Carlsberg faces an uphill battle to persuade analysts that it can rejuvenate its Russian beer business this year, following a tumultuous 2011.

The outlook for Russia's beer market dominated Carlsberg's full-year results call with analysts earlier today (20 February). An expected return to volume growth in 2011 did not materialise and, together with higher costs, this was largely responsible for a 4% drop in Carlsberg's profits for the year, to DKK5.15bn (US$914m)

The Denmark-based brewer said that it plans to acquire all outstanding shares in the Russian market leader, Baltika Breweries, in order to improve its financial position there. But, Carlsberg owns 85% of Baltika already and many analysts were sceptical about how significant the deal will prove for earnings.

Carlsberg's CEO, Jørgen Buhl Rasmussen, told analysts that the Baltika deal, which will cost up to DKK6.5bn, will enhance group profits from the first day after completion. He said that the move paves the way for greater cost savings, similar to those pursued in Western Europe.

When asked how Baltika's minority shareholders currently block access to such savings, Buhl Rasmussen said: "It does mean that some of the integration initiatives, especially in Western Europe, are quite difficult to do in Russia with the minorities in there."

Despite the brewer's desire to improve the efficiency of its Russian business in a market hit by slowdowns in consumer spending and excise tax hikes, the firm still expects the cuntry's beer market to improve. As at the same point of last year, Carlsberg predicted that Russia's beer market will return to "modest" volume growth in 2012, after shrinking by a further 3% in 2011.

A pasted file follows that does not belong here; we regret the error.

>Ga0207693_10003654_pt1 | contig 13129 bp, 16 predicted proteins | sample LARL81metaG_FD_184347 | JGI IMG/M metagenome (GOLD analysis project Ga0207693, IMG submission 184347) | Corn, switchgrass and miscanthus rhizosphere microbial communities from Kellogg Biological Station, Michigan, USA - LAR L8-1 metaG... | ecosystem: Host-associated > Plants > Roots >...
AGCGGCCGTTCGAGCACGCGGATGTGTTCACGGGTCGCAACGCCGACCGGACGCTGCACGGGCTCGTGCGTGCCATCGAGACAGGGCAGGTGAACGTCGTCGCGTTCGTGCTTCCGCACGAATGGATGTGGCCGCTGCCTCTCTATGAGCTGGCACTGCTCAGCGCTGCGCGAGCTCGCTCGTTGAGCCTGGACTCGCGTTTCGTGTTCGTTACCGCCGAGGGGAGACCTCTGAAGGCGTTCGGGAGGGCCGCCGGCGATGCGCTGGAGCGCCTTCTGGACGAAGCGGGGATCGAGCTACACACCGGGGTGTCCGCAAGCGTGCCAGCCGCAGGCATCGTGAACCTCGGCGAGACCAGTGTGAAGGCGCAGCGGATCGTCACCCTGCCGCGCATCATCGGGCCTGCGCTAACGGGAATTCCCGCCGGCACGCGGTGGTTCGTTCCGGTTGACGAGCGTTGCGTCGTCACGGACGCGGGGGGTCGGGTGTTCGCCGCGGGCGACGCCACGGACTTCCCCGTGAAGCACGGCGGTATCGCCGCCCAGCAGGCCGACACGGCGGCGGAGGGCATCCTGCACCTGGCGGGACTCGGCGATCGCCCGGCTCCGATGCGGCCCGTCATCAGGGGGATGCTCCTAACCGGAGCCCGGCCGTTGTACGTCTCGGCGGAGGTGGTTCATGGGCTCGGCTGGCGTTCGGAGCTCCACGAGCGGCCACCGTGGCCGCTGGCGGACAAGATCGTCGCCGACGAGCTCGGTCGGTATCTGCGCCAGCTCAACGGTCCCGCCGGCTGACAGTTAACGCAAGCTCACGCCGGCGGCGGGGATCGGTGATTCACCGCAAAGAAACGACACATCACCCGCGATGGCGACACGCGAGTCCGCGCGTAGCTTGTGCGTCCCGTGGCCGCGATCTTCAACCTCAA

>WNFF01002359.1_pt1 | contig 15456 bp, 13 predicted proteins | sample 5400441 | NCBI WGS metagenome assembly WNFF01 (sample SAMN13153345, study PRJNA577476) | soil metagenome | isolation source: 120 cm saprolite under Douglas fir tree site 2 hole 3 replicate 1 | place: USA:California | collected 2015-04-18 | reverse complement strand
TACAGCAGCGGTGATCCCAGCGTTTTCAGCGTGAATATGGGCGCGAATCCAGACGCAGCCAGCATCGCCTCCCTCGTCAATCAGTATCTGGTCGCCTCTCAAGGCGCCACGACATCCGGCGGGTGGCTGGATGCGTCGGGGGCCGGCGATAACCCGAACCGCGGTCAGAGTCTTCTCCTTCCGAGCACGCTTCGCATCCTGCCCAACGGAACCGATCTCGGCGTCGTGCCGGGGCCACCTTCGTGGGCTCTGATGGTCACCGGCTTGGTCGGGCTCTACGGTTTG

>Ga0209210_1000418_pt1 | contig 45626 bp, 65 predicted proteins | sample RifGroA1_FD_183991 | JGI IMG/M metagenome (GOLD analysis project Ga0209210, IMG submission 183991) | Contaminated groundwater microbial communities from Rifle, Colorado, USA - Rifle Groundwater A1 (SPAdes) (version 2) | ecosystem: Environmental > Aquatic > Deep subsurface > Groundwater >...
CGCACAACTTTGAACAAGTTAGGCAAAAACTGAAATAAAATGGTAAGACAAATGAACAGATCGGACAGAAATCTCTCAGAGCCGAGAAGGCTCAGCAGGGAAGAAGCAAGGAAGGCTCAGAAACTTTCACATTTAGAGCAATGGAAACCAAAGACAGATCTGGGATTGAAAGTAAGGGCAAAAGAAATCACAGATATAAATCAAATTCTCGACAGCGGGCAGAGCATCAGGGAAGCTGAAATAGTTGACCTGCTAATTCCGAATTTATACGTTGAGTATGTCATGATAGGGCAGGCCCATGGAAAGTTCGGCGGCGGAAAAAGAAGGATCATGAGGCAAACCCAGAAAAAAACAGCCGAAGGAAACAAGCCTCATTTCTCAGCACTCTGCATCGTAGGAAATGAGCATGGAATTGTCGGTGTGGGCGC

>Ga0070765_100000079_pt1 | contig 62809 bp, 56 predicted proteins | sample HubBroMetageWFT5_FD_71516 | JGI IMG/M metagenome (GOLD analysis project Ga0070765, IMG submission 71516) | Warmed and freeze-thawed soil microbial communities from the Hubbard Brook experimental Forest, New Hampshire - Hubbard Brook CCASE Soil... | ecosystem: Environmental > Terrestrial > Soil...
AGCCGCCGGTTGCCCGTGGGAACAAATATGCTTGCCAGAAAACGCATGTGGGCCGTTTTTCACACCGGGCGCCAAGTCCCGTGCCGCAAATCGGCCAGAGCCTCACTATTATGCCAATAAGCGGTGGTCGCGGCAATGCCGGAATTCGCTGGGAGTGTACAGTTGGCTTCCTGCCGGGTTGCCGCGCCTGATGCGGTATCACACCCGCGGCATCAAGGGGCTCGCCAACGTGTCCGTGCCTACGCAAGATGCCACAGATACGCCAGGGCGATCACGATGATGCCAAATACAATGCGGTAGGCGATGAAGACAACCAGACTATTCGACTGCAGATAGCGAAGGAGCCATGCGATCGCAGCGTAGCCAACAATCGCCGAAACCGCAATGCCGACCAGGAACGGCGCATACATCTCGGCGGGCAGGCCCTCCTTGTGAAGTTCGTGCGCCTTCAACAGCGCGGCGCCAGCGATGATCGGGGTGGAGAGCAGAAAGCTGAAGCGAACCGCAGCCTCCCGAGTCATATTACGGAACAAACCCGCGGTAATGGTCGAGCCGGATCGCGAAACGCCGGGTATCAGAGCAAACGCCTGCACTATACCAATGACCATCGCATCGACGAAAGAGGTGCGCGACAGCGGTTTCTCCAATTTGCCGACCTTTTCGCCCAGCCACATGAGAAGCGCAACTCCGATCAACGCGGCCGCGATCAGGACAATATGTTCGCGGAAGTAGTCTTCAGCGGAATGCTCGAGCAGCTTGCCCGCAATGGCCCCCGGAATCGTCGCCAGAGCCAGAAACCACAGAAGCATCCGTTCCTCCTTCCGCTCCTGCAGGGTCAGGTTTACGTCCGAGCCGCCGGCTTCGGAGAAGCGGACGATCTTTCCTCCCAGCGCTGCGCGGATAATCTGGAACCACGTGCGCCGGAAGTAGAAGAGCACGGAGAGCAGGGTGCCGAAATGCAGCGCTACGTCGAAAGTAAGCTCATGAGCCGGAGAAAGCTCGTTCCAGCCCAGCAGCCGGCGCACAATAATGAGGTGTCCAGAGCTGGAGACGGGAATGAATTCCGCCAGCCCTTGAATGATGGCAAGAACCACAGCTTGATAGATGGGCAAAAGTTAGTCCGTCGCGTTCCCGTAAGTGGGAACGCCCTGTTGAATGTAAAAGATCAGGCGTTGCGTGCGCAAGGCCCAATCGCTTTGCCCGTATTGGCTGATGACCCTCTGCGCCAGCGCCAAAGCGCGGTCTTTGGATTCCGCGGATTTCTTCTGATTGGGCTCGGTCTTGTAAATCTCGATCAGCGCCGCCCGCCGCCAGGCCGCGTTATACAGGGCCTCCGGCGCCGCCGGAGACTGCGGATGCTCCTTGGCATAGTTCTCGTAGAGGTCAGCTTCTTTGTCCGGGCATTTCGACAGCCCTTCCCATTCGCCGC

Buhl Rasmussen stuck to his long-held belief that per capita beer consumption in Russia, which has fallen from 78 litres in 2008 to 64 in 2011, will come back. "Inflation in general is likely to be a lot lower and the outlook for the economy is fairly positive," he said of Russia in 2012. "We believe the market offers appealing per capita consumption opportunities as consumers shift away from high alcohol products like spirits to low alcohol products like beer." He added: "Consumers did spend 10% more on beer in 2011, despite volume being down."

Over the year, Carlsberg said that it lost some market share in Russia. It remains by far the biggest player, but will face fresh competition from a combined SABMiller-Anadolu Efes operation over the next 12 months. Still, Buhl Rasmussen said that he expects Carlsberg to recover market share in the country this year. 

While improvements in Russia are important to Carlsberg, Buhl Rasmussen also highlighted that the Baltika deal offers an opportunity to redirect dividends that would have gone to minority shareholders and use them to pursue growth in Asia.

Excluding one-off items, Carlsberg's volumes sales for the 12 months to the end of December rose by 9% in Asia, with net sales in the region up by 15% to DKK5.6bn. This remains small in the context of Carlsberg's group net sales of DKK63.56bn for the year, but the firm is keen to build Asia as the third pillar to its business. Baltika could provide extra cash to do this, it is hoped.

In Western Europe, Carlsberg's reported beer volumes were flat for the year and more cost cutting looks to be on the way. "We see many more opportunities [for cost savings] in Northern and Western Europe," Buhl Rasmussen told analysts. 

In 2012, overall Carlsberg operating profits are expected to be flat, with net profits only slightly ahead of 2011, the group predicted.